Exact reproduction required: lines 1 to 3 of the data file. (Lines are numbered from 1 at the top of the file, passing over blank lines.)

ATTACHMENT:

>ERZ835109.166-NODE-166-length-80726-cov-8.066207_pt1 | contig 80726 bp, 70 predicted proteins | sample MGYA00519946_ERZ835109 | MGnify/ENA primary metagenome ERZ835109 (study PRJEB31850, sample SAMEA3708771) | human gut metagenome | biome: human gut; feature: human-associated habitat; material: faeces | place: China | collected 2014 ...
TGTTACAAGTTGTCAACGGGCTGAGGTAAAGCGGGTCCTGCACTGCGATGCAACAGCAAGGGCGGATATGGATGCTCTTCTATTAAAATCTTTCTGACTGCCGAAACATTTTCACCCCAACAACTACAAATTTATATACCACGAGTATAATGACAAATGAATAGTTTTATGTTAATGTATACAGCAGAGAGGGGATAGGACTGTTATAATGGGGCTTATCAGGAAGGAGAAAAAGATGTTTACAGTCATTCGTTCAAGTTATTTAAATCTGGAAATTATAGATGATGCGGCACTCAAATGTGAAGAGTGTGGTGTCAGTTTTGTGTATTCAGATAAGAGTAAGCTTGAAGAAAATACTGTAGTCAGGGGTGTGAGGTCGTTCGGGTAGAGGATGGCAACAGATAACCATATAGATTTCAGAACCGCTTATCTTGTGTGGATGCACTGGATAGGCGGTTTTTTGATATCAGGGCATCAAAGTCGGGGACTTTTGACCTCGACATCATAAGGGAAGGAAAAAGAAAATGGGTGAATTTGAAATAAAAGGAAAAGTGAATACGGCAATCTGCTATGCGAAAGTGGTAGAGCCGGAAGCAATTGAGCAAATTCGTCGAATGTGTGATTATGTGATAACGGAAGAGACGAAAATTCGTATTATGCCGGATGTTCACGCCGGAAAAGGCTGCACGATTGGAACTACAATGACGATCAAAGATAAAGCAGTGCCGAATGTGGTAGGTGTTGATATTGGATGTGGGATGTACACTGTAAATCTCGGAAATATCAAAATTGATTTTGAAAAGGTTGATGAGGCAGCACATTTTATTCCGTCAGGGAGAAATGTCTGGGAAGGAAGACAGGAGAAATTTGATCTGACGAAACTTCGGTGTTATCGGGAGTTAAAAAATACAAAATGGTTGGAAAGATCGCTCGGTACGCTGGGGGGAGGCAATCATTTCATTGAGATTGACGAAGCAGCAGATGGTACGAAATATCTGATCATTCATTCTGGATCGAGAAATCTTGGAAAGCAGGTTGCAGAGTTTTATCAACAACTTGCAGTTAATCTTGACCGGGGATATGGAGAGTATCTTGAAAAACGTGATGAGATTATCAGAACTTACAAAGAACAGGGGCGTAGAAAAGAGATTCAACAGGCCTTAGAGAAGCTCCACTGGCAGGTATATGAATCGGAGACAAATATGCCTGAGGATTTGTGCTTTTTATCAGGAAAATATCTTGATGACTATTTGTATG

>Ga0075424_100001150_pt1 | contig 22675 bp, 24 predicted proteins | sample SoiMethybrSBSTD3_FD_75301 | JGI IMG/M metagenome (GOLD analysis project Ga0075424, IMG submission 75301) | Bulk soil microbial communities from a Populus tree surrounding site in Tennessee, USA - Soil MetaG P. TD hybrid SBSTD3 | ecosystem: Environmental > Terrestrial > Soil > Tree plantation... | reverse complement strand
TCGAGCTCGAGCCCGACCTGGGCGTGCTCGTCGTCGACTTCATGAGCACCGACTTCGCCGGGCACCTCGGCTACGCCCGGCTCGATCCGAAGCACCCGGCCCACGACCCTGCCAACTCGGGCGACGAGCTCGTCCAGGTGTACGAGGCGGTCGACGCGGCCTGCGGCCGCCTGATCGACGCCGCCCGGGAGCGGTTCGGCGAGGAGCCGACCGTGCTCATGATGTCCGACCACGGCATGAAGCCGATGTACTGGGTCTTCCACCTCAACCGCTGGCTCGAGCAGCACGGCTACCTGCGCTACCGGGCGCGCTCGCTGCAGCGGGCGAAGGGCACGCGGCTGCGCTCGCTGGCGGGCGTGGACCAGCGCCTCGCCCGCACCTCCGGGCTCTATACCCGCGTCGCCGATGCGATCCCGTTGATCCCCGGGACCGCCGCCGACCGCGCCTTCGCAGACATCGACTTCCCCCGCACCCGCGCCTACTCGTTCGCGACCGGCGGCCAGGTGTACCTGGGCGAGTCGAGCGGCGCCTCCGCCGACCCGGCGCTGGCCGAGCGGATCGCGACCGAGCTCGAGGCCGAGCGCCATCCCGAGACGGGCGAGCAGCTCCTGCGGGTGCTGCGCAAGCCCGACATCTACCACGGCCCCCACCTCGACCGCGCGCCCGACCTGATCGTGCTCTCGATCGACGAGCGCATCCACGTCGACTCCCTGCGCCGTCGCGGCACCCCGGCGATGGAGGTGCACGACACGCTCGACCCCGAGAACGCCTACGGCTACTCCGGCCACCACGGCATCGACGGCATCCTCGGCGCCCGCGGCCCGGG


>ERZ835109.166-NODE-166-length-80726-cov-8.066207_pt1 | contig 80726 bp, 70 predicted proteins | sample MGYA00519946_ERZ835109 | MGnify/ENA primary metagenome ERZ835109 (study PRJEB31850, sample SAMEA3708771) | human gut metagenome | biome: human gut; feature: human-associated habitat; material: faeces | place: China | collected 2014 ...
TGTTACAAGTTGTCAACGGGCTGAGGTAAAGCGGGTCCTGCACTGCGATGCAACAGCAAGGGCGGATATGGATGCTCTTCTATTAAAATCTTTCTGACTGCCGAAACATTTTCACCCCAACAACTACAAATTTATATACCACGAGTATAATGACAAATGAATAGTTTTATGTTAATGTATACAGCAGAGAGGGGATAGGACTGTTATAATGGGGCTTATCAGGAAGGAGAAAAAGATGTTTACAGTCATTCGTTCAAGTTATTTAAATCTGGAAATTATAGATGATGCGGCACTCAAATGTGAAGAGTGTGGTGTCAGTTTTGTGTATTCAGATAAGAGTAAGCTTGAAGAAAATACTGTAGTCAGGGGTGTGAGGTCGTTCGGGTAGAGGATGGCAACAGATAACCATATAGATTTCAGAACCGCTTATCTTGTGTGGATGCACTGGATAGGCGGTTTTTTGATATCAGGGCATCAAAGTCGGGGACTTTTGACCTCGACATCATAAGGGAAGGAAAAAGAAAATGGGTGAATTTGAAATAAAAGGAAAAGTGAATACGGCAATCTGCTATGCGAAAGTGGTAGAGCCGGAAGCAATTGAGCAAATTCGTCGAATGTGTGATTATGTGATAACGGAAGAGACGAAAATTCGTATTATGCCGGATGTTCACGCCGGAAAAGGCTGCACGATTGGAACTACAATGACGATCAAAGATAAAGCAGTGCCGAATGTGGTAGGTGTTGATATTGGATGTGGGATGTACACTGTAAATCTCGGAAATATCAAAATTGATTTTGAAAAGGTTGATGAGGCAGCACATTTTATTCCGTCAGGGAGAAATGTCTGGGAAGGAAGACAGGAGAAATTTGATCTGACGAAACTTCGGTGTTATCGGGAGTTAAAAAATACAAAATGGTTGGAAAGATCGCTCGGTACGCTGGGGGGAGGCAATCATTTCATTGAGATTGACGAAGCAGCAGATGGTACGAAATATCTGATCATTCATTCTGGATCGAGAAATCTTGGAAAGCAGGTTGCAGAGTTTTATCAACAACTTGCAGTTAATCTTGACCGGGGATATGGAGAGTATCTTGAAAAACGTGATGAGATTATCAGAACTTACAAAGAACAGGGGCGTAGAAAAGAGATTCAACAGGCCTTAGAGAAGCTCCACTGGCAGGTATATGAATCGGAGACAAATATGCCTGAGGATTTGTGCTTTTTATCAGGAAAATATCTTGATGACTATTTGTATG

>Ga0075424_100001150_pt1 | contig 22675 bp, 24 predicted proteins | sample SoiMethybrSBSTD3_FD_75301 | JGI IMG/M metagenome (GOLD analysis project Ga0075424, IMG submission 75301) | Bulk soil microbial communities from a Populus tree surrounding site in Tennessee, USA - Soil MetaG P. TD hybrid SBSTD3 | ecosystem: Environmental > Terrestrial > Soil > Tree plantation... | reverse complement strand